• The study, by Brand Finance, projects significant losses for FMCG companies if plain packaging legislation goes ahead.
* Image source: Plain Packaging 2017 Report, December 2017
    The study, by Brand Finance, projects significant losses for FMCG companies if plain packaging legislation goes ahead. * Image source: Plain Packaging 2017 Report, December 2017
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Taking plain packaging beyond the realm of cigarettes and into alcohol and soft drinks could eliminate close to AU$400 billion in sales from the beverage industry, a new report has found.

The report by Brand Finance, available here, analysed the potential financial impact of such a policy on food and beverage brands in four categories: alcohol, confectionery, savoury snacks, and sugary drinks.

The report was hypothetical and based on the impact of brands globally. There are, as yet, no plans to introduce plain packaging to FMCG goods and alcoholic beverages in Australia.

However, an increasing number of countries are introducing strict regulations on the marketing and advertising of food and drink products in an attempt to prevent obesity and lifestyle diseases.

With calls for more intrusive measures growing, the prospect of further applications of plain packaging looks increasingly likely, the report authors said.

Eight major brand-owning companies were predicted to lose a total of $US187 billion should plain packaging be mandated for other FMCG products, with alcohol and sugary drinks brands most vulnerable.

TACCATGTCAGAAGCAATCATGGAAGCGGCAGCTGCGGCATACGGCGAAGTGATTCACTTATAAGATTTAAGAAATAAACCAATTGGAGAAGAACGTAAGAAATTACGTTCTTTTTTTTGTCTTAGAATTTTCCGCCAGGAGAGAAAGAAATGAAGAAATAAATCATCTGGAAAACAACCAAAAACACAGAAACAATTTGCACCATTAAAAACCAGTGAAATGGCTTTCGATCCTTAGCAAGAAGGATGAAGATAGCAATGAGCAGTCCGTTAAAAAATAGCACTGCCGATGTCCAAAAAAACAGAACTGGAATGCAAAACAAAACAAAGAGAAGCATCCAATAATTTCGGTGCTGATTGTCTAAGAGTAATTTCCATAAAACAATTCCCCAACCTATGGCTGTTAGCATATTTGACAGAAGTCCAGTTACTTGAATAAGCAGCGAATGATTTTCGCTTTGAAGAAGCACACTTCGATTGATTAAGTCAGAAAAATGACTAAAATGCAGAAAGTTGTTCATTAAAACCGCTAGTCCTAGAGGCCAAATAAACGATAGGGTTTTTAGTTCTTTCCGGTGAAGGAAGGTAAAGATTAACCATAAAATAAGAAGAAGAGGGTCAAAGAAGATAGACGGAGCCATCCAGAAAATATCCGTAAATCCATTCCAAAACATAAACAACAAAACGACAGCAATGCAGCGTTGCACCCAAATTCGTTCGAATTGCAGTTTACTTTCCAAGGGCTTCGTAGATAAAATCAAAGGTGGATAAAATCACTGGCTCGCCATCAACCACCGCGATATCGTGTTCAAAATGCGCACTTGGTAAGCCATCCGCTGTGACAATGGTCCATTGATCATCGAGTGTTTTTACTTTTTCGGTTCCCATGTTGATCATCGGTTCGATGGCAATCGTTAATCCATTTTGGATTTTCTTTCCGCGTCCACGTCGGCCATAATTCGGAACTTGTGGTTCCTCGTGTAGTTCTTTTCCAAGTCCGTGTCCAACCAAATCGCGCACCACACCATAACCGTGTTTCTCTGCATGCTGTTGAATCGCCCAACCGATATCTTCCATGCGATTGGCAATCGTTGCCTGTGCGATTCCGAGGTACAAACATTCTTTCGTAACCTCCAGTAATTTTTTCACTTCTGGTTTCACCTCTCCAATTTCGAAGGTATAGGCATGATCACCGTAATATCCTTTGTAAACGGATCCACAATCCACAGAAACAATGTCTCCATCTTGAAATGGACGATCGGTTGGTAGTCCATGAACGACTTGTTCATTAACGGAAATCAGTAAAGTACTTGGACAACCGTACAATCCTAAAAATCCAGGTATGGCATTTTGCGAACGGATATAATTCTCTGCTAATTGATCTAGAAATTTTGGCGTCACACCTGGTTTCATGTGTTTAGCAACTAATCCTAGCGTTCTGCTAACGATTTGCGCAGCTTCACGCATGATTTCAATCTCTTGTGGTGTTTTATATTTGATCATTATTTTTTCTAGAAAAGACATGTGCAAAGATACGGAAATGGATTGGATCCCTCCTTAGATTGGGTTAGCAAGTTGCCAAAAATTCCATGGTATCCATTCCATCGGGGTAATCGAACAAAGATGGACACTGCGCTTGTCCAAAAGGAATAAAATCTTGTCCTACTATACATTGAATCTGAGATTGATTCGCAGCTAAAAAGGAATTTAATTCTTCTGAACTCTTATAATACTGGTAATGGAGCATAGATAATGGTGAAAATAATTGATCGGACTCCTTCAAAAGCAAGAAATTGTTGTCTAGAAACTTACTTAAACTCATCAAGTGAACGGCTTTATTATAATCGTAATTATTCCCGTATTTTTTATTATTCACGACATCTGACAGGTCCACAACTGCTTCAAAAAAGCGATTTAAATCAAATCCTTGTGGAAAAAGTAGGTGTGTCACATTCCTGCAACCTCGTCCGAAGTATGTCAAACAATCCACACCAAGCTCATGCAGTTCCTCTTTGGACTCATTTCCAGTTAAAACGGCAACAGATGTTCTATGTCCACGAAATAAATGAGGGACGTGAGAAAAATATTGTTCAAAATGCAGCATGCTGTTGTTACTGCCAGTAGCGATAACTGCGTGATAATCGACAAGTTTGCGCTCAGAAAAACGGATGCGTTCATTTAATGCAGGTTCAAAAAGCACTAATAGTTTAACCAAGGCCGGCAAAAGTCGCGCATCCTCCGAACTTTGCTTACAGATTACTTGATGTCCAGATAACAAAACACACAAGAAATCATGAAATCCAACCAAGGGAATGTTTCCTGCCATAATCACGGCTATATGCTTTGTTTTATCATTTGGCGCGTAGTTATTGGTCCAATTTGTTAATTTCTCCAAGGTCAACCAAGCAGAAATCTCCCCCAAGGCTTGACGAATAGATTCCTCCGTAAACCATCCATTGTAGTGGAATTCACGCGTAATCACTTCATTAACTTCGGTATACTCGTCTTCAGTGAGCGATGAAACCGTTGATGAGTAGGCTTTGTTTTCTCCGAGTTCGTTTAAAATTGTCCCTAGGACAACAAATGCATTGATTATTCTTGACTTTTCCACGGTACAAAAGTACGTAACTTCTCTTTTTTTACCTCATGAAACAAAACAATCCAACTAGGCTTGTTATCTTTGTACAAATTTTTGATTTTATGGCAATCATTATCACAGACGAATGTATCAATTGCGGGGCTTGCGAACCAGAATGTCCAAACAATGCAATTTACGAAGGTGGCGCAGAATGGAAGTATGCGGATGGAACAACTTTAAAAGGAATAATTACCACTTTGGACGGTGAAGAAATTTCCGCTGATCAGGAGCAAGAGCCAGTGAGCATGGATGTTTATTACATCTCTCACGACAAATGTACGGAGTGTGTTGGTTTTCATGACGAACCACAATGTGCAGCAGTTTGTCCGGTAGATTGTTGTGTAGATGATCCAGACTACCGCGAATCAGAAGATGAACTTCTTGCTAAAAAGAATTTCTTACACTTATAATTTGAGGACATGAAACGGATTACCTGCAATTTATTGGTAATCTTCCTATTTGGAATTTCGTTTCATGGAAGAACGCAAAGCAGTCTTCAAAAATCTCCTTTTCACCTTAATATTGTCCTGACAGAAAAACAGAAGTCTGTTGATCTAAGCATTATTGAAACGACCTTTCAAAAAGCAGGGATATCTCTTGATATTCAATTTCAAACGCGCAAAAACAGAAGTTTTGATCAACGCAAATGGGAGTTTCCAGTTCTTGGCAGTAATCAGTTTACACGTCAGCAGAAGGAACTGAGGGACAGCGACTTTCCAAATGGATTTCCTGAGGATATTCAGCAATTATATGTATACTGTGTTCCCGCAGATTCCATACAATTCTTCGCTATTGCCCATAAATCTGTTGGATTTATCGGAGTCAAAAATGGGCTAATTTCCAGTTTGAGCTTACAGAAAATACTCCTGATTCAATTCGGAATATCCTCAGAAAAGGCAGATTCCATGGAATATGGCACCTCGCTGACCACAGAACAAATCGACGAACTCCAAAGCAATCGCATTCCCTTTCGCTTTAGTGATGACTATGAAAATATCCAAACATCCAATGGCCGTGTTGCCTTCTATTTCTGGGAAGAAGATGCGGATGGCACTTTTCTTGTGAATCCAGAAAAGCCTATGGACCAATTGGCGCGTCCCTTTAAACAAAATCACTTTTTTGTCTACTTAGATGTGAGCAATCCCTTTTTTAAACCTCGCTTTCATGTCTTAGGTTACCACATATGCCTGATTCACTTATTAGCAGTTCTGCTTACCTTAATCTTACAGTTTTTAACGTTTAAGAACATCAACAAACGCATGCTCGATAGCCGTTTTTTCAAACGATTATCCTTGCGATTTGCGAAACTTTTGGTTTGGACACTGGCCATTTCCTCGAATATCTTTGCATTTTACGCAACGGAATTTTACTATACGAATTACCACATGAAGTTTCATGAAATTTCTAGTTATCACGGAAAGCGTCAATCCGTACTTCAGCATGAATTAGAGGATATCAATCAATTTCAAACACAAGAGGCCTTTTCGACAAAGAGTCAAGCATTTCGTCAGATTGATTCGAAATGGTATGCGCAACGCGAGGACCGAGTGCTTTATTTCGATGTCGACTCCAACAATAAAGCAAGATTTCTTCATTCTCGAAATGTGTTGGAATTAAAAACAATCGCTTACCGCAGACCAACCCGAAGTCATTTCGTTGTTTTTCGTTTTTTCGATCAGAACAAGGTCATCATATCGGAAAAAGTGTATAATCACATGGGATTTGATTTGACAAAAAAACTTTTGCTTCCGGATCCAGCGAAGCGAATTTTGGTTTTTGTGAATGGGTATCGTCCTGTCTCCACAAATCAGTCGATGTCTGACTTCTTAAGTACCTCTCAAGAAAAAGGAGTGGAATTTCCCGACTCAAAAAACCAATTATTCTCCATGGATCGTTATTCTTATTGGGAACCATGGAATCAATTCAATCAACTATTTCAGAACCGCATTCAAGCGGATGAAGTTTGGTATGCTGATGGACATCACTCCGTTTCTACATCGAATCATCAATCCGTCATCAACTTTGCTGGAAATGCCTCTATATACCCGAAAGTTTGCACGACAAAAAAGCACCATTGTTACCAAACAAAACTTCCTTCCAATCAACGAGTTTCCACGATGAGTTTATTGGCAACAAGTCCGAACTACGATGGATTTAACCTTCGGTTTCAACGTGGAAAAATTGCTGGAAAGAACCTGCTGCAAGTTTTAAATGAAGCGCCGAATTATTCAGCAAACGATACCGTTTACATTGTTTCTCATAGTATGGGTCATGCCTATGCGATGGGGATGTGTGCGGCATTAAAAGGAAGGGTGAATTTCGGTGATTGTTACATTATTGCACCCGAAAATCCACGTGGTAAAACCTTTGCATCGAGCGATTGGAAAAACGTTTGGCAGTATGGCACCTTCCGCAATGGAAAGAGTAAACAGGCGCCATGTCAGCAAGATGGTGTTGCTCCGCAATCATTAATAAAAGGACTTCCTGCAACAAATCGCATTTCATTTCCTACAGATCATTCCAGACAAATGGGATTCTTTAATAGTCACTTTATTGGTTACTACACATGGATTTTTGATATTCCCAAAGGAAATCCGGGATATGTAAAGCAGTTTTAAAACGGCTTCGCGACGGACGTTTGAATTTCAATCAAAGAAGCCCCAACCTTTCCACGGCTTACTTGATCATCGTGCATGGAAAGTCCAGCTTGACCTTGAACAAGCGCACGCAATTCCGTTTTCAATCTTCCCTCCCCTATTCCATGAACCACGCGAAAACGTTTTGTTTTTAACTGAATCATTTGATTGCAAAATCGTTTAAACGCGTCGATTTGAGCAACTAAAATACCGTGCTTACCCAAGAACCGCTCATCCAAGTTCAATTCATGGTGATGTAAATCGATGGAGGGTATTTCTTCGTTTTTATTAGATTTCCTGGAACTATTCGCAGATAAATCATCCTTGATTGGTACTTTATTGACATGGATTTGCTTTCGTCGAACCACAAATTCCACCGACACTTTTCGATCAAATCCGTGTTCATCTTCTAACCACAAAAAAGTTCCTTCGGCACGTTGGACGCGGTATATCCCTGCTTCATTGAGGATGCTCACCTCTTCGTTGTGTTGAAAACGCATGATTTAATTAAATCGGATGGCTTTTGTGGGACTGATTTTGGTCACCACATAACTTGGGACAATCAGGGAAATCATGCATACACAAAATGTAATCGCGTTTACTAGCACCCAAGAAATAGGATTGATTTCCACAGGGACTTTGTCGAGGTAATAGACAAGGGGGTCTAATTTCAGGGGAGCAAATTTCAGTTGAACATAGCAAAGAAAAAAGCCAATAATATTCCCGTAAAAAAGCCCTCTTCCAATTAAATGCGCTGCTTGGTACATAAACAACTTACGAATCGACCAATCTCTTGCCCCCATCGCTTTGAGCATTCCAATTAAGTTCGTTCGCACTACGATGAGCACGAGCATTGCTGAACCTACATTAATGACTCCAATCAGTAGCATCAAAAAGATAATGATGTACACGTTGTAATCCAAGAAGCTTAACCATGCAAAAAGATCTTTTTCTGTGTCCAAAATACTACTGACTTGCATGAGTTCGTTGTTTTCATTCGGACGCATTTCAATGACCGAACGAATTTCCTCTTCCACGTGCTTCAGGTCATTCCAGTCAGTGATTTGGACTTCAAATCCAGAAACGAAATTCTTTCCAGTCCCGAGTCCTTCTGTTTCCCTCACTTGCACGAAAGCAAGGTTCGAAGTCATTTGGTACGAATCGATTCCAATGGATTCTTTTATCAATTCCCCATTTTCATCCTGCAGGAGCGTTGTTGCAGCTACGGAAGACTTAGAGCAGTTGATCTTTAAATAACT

The Coca-Cola Company and PepsiCo are among those corporations with most value at risk: $47.3 and $43 billion respectively, equal to 24 per cent and 27 per cent of their total enterprise values. 

Entire brand portfolios of companies specialising in alcoholic drinks, such as Heineken, AB InBev, and Pernod Ricard, would fall within the scope of the legislation, jeopardising future revenue streams.

An extrapolation of the results to all major alcohol and sugary drinks brands points towards a potential loss of $US293 billion for the beverage industry globally.

The estimates refer to the loss of value derived specifically from brands and do not account for further potential losses resulting from changes in price and volume of the products sold, or illicit trade. Therefore, the total damage to businesses affected is likely to be higher.

Commenting on the findings, David Haigh, CEO of Brand Finance, said: “To apply plain packaging in the food and drink sector would render some of the world’s most iconic brands unrecognisable, changing the look of household cupboards and supermarket shelves forever, and result in astronomical losses for the holding companies.

“Predicted loss of brand contribution to companies at risk is only the tip of the iceberg. Plain packaging also means losses in the creative industries, including design and advertising services, which are heavily reliant on FMCG contracts.”

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